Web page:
Thank you, Sir George. I see we have three Knights Bachelor here today. I do not know what the collective noun is for Knights Bachelor; the obvious answer would be a round table. I warmly congratulate my hon. Friend Navendu Mishra on introducing this debate on an important issue that will affect not justó 27 million consumers, but the whole country. There is an important debate to be had. I was glad he paid tribute to Unite the union. It is not my trade union, but it has done a great deal of work in this field.
No, I am in the GMB, if we are doing announcements. It was also good to hear from my hon. Friends the Members for Liverpool, Riverside (Kim Johnson), and for Birkenhead (Mick Whitley). The latter made an interesting point about Teddy Roosevelt, who largely got elected on the back of resurrecting the old Sherman Anti-Trust Act, to break up the powerful railroad conglomerates in the United States of America. I have always thought that anti-trust legislation could be used to protect consumers; it is vital part of our artillery in Government.
It is always good to hear from Jim Shannon. It amazes me what he knows about; he knows about everything. He is a one-man Opposition, entirely on his own. He made a really important point about rural access to telephony. My constituency in the Rhondda is semi-rural. It feels quite congested, with lots of people living closely on top of each other, largely in terraced housing in the valleys, but everybody lives within a mile of a farm or a field, normally with sheep or cows in it. Some of our mobile telephone connection rates are shocking. Ofcom’s declared figures for all mobile operators show 100% connection. It certainly does not feel like that when I am walking up or down Hannah Street; it is impossible to ring anybody. I am painfully aware of the issues he raised. Today, mobile phone connection can be the difference between life and death. For many poorer families, it is their only means of telecommunication. It is how they apply for a job or register for a bank account. It is how most people run so many parts of their lives. That makes this an important debate.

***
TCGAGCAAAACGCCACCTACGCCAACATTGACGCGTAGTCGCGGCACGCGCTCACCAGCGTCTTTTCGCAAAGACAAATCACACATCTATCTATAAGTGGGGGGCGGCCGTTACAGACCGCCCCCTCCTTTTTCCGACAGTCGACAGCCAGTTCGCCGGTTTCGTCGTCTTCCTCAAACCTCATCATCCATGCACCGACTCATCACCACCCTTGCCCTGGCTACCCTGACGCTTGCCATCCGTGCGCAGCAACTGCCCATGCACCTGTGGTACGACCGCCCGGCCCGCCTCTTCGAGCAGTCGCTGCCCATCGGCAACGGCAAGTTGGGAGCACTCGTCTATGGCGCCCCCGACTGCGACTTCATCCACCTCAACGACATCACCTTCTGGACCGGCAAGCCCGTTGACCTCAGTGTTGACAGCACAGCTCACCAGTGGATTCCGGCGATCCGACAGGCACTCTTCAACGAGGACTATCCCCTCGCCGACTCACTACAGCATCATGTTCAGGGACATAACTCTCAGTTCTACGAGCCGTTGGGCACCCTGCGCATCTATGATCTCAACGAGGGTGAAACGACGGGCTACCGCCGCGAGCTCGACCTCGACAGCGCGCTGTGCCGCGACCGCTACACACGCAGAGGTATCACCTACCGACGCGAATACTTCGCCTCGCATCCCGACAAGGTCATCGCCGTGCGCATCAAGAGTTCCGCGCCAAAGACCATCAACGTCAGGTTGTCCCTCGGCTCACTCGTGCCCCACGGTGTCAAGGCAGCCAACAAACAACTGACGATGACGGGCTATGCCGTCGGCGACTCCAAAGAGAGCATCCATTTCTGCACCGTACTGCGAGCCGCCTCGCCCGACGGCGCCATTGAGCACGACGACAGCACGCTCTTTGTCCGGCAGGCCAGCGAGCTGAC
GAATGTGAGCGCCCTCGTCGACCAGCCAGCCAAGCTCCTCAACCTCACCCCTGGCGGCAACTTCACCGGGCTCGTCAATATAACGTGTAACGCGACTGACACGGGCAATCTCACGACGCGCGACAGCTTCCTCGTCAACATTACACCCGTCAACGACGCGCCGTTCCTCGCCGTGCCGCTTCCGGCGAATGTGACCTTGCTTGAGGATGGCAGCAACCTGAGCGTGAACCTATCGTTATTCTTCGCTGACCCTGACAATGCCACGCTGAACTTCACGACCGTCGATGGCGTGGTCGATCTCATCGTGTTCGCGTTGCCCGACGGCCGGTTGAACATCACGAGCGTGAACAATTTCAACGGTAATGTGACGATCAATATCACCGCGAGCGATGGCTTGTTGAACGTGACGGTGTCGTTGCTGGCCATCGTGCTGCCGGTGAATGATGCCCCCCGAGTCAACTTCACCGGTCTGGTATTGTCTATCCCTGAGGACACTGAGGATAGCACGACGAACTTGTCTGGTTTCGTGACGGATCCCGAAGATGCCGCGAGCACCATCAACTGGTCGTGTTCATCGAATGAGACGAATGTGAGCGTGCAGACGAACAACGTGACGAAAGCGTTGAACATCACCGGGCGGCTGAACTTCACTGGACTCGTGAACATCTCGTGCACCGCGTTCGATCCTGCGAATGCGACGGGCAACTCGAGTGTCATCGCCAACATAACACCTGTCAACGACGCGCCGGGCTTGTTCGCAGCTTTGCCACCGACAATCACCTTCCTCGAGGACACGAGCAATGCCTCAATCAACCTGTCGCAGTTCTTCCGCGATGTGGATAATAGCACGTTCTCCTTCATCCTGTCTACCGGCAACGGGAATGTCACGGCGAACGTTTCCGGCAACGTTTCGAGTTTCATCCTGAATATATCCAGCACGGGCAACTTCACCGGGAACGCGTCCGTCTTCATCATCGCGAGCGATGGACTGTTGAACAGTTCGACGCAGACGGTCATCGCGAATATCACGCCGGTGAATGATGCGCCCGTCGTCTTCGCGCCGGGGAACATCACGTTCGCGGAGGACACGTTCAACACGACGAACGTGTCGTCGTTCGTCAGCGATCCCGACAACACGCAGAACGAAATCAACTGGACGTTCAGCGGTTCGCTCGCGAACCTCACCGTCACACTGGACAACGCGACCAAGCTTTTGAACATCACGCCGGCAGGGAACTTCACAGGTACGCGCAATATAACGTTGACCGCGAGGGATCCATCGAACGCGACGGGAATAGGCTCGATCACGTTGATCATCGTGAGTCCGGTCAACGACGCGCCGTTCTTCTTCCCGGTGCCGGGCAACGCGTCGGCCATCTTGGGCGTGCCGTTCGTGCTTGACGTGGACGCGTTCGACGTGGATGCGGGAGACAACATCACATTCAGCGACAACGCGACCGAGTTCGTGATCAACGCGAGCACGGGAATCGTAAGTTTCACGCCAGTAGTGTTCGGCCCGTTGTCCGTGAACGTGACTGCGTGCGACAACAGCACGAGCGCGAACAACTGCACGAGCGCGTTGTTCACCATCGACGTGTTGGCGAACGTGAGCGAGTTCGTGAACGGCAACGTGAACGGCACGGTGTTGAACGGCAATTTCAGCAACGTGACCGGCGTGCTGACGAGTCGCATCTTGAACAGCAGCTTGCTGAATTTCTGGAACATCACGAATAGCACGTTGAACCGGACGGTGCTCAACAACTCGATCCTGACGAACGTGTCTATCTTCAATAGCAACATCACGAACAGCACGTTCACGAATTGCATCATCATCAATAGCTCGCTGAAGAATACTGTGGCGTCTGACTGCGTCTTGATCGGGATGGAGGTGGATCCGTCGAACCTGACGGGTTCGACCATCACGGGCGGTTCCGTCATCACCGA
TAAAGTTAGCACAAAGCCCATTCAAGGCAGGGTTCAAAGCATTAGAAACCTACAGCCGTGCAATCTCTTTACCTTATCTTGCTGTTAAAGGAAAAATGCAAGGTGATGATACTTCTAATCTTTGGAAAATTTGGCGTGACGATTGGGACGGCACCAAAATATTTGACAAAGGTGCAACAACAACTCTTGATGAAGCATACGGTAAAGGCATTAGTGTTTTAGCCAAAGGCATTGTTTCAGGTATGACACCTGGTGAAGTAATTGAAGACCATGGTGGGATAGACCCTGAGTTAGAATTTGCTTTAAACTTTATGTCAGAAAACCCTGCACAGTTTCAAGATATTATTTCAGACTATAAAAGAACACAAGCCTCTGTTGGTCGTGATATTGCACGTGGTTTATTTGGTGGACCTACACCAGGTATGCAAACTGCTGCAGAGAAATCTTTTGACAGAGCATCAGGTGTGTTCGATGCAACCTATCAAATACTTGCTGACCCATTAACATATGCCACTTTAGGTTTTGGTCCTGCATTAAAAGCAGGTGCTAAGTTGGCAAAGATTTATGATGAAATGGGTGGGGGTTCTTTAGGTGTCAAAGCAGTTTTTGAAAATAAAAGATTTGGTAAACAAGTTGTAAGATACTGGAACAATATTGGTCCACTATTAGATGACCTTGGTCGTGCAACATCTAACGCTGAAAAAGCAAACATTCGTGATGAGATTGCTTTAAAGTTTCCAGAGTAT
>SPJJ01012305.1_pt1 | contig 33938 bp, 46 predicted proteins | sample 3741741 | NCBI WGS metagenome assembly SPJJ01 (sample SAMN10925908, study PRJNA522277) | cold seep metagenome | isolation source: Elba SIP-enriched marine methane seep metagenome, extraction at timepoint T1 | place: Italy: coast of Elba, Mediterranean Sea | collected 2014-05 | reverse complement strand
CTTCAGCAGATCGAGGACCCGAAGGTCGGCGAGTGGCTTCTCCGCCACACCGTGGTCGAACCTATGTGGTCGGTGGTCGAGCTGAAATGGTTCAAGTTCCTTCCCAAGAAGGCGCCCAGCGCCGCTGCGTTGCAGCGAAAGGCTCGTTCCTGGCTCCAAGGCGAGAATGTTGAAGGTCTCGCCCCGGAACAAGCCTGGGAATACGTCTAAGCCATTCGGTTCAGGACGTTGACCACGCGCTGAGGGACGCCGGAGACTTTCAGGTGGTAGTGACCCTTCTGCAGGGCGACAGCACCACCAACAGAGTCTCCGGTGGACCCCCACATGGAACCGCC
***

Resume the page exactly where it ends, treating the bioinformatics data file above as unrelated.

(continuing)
In essence, there are two, slightly separate questions. The first is: what is good for consumers, the industry and the market? That is a matter primarily for the Competition and Markets Authority, although I shall mention a few things that I hope it will bear in mind when it comes to make its decision. Then there is the separate matter of the security of the UK’s mobile infrastructure from potentially hostile actors. That is a matter for the UK Government through the investment security unit in the Cabinet Office.
I turn to the competition issues first. As others have said, it will always be a matter of concern when two operators merge, taking the number from four to three, and especially so when that creates an operator with 27 million customers; it would be the largest in the field. That intrinsically implies that there will be less competition in the market, and that consumers might face higher charges. Indeed, Which? has made the obvious point:
“Reducing the number of network providers from four to three risks reducing the choices available to consumers, raising prices and lowering the quality of services available.”
To make a point in line with that made by my hon. Friend the Member for Liverpool, Riverside, prices really do matter to every family in our constituencies these days. I note that this year, tariff rates rose in EE’s case by 14.4%, in O2’s by 17.3%, in Vodafone and Three’s by 14.4%, and in BT Mobile’s by 14.4%. That is an awful lot of instances of 14.4%. That does not feel like a very competitive market to me.